Before I crack into my rant, which I'm sure you're waiting for ...
Now, the reality is, the food that your kids get every day is fast food, it's highly processed, there's not enough fresh food in there at all. You know, the amount of additives, E numbers, ingredients you wouldn't believe -- there's not enough veggies at all. French fries are considered a vegetable. Pizza for breakfast. They don't even get given crockery. Knives and forks? No, they're too dangerous. They have scissors in the classroom, but knives and forks? No. And the way I look at it is: If you don't have knives and forks in your school, you're purely endorsing, from a state level, fast food, because it's handheld. And yes, by the way, it is fast food: It's sloppy joes, it's burgers, it's wieners, it's pizzas, it's all of that stuff. Ten percent of what we spend on healthcare, as I said earlier, is on obesity, and it's going to double. We're not teaching our kids. There's no statutory right to teach kids about food, elementary or secondary school.
(crockery = British English for plates, bowls, cups)
(double = twice the amount)
I want to tell you about something, I want to tell you about something that kind of epitomizes the trouble that we're in, guys. OK? I want to talk about something so basic as milk. Every kid has the right to milk at school. Your kids will be having milk at school, breakfast and lunch. Right? They'll be having two bottles. OK? And most kids do. But milk ain't good enough anymore. Because someone at the milk board, right -- and don't get me wrong, I support milk -- but someone at the milk board probably paid a lot of money for some geezer to work out that if you put loads of flavorings and colorings and sugar in milk, right, more kids will drink it. Yeah.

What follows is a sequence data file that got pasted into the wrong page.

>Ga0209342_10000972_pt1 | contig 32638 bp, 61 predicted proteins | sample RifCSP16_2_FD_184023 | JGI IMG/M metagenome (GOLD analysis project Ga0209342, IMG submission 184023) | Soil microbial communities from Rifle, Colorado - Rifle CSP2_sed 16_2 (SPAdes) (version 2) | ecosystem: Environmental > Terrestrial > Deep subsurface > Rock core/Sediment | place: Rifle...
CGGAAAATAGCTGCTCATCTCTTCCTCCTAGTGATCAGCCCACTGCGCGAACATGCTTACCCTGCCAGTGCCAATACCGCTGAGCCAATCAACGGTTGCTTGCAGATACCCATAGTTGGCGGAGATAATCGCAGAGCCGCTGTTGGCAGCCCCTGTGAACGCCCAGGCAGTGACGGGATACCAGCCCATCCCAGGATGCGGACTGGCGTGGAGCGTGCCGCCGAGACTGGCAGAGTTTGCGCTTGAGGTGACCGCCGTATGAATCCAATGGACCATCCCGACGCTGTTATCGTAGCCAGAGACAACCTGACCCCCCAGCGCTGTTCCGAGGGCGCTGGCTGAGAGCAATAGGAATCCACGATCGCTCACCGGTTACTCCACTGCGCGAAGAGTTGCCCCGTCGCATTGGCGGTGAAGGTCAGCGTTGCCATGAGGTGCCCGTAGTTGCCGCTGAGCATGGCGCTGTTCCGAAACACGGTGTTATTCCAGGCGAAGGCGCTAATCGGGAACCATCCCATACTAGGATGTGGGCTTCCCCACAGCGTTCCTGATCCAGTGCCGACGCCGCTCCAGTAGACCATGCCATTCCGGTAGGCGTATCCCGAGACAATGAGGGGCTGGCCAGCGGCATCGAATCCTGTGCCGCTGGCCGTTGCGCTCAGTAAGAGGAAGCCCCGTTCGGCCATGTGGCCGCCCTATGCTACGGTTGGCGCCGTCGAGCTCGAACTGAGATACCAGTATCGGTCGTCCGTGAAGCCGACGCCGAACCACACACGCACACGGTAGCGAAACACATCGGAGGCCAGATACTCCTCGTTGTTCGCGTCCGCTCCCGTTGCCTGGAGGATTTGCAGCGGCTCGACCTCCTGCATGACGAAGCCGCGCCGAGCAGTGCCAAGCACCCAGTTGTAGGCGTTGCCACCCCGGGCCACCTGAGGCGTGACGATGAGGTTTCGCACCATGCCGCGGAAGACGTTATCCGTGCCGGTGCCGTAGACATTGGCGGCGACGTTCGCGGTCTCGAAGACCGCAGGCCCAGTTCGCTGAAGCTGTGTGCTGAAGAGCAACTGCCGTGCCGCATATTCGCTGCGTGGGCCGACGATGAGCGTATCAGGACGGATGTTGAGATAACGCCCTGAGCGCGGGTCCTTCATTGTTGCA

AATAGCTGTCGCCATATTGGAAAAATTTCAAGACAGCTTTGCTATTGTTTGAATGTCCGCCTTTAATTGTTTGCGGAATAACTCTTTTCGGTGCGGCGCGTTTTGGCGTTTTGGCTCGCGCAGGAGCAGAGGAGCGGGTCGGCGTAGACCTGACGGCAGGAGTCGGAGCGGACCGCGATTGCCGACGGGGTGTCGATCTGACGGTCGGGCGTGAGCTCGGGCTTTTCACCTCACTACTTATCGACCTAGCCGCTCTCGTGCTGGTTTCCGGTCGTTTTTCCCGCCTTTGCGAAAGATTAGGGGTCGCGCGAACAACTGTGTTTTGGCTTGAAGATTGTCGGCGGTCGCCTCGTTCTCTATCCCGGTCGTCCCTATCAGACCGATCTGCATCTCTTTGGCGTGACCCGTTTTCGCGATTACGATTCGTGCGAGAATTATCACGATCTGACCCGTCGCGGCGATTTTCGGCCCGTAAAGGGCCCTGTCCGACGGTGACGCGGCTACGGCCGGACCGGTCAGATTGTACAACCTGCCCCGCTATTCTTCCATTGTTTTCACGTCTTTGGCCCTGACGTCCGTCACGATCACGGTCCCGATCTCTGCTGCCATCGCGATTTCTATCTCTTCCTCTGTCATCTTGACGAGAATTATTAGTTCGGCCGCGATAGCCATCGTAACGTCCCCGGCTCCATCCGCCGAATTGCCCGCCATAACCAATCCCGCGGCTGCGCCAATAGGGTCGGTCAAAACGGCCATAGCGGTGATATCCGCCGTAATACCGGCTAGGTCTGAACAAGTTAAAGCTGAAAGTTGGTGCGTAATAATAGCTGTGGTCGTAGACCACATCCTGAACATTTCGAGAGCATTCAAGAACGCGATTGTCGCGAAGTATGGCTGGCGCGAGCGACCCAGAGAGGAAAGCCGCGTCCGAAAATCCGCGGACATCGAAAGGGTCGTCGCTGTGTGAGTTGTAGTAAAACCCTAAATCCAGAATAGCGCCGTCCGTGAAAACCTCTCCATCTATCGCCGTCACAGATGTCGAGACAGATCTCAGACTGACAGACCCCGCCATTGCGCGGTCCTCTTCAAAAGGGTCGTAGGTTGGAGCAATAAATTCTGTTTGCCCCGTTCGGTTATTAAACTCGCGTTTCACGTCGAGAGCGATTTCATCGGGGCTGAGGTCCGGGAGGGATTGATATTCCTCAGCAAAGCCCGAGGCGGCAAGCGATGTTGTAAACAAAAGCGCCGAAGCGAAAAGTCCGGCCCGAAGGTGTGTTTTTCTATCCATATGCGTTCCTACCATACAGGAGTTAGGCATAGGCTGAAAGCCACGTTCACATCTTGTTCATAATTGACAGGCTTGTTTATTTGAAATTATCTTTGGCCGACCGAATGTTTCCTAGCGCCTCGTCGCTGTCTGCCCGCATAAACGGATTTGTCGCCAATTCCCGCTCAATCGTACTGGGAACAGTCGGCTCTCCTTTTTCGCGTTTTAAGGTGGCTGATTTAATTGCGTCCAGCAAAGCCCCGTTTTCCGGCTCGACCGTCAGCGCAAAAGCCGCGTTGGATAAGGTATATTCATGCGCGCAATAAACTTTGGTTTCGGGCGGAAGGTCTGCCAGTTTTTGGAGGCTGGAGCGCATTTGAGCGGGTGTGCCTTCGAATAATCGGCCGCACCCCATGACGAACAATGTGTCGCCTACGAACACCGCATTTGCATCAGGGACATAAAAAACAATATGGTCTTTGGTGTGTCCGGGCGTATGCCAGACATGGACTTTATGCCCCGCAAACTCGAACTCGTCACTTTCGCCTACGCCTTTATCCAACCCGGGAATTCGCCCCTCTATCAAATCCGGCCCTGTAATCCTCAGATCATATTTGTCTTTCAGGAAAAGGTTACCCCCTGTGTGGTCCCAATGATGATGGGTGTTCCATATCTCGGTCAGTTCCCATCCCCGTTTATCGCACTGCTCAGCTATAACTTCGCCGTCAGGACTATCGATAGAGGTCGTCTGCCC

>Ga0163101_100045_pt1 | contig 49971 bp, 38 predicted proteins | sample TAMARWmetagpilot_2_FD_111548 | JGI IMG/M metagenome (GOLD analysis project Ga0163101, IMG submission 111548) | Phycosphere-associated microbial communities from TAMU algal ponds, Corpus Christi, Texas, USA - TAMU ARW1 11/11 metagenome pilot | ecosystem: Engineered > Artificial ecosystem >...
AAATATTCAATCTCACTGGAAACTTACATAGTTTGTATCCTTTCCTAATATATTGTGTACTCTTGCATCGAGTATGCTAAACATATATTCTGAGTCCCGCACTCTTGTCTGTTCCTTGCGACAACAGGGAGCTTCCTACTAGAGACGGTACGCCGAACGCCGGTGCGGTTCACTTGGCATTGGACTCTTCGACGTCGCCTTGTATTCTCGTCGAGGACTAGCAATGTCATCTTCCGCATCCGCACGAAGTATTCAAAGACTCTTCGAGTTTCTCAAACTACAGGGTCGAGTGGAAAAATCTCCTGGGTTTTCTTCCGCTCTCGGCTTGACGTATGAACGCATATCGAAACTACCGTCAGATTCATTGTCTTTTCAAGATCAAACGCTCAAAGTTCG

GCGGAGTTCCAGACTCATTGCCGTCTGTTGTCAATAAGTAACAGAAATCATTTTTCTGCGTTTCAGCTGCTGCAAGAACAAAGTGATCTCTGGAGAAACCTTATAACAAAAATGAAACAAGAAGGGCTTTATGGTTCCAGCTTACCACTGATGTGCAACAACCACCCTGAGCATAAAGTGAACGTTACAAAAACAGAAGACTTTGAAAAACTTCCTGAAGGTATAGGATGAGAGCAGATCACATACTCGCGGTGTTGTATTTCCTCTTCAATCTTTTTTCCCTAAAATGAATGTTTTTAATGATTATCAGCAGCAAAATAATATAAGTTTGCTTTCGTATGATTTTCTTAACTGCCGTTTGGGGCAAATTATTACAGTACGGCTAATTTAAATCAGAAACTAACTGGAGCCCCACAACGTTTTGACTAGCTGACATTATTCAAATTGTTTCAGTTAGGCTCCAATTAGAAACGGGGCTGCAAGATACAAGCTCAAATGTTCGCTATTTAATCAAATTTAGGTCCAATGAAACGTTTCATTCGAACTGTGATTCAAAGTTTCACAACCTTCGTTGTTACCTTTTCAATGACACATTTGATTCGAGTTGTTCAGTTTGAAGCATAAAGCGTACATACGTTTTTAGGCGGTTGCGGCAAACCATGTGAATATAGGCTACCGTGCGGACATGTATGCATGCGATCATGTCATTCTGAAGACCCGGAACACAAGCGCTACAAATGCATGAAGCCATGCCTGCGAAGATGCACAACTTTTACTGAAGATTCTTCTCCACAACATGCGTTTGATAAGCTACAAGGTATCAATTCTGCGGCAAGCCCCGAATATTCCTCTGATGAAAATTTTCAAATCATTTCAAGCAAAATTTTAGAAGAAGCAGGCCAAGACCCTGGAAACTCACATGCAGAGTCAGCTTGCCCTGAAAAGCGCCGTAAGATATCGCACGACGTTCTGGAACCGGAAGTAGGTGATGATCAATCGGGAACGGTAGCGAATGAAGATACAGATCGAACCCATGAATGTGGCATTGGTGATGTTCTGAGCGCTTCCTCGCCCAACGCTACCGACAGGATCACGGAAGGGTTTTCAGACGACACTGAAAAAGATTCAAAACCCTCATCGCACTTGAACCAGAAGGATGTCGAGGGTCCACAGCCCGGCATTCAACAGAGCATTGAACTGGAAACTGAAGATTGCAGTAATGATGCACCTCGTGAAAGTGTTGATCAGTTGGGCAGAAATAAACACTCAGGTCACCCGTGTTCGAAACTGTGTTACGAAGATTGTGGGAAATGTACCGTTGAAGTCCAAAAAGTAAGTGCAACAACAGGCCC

(loads of = lots of )
And obviously now that's going to catch on. The apple board is going to work out that if they make toffee apples they'll eat more apples as well. Do you know what I mean? For me, there ain't no need to flavor the milk. Okay? There's sugar in everything. I know the ins and outs of those ingredients. It's in everything. Even the milk hasn't escaped the kind of modern-day problems. There's our milk. There's our carton. In that is nearly as much sugar as one of your favorite cans of fizzy pop, and they are having two a day. So, let me just show you. We've got one kid, here, having, you know, eight tablespoons of sugar a day. You know, there's your week. There's your month. And I've taken the liberty of putting in just the five years of elementary school sugar, just from milk. Now, I don't know about you guys, but judging the circumstances, right, any judge in the whole world, would look at the statistics and the evidence, and they would find any government of old guilty of child abuse. That's my belief.
(catch on = to become fashionable or popular)
(Applause = a show of approval or appreciation at a play, speech, sporting event, etc., in which people strike their hands together over and over)
Now, if I came up here, and I wish I could come up here today and hang a cure for AIDS or cancer, you'd be fighting and scrambling to get to me. This, all this bad news, is preventable. That's the good news. It's very, very preventable. So, let's just think about, we got a problem here, we need to reboot. Okay so, in my world, what do we need to do? Here is the thing, right, it cannot just come from one source. To reboot and make real tangible change, real change, so that I could look you in the white of the eyes and say, "In 10 years time, the history of your children's lives, happiness -- and let's not forget, you're clever if you eat well, you know you're going to live longer -- all of that stuff, it will look different. OK?"
(tangible = real or not imaginary; able to be shown, touched or experienced)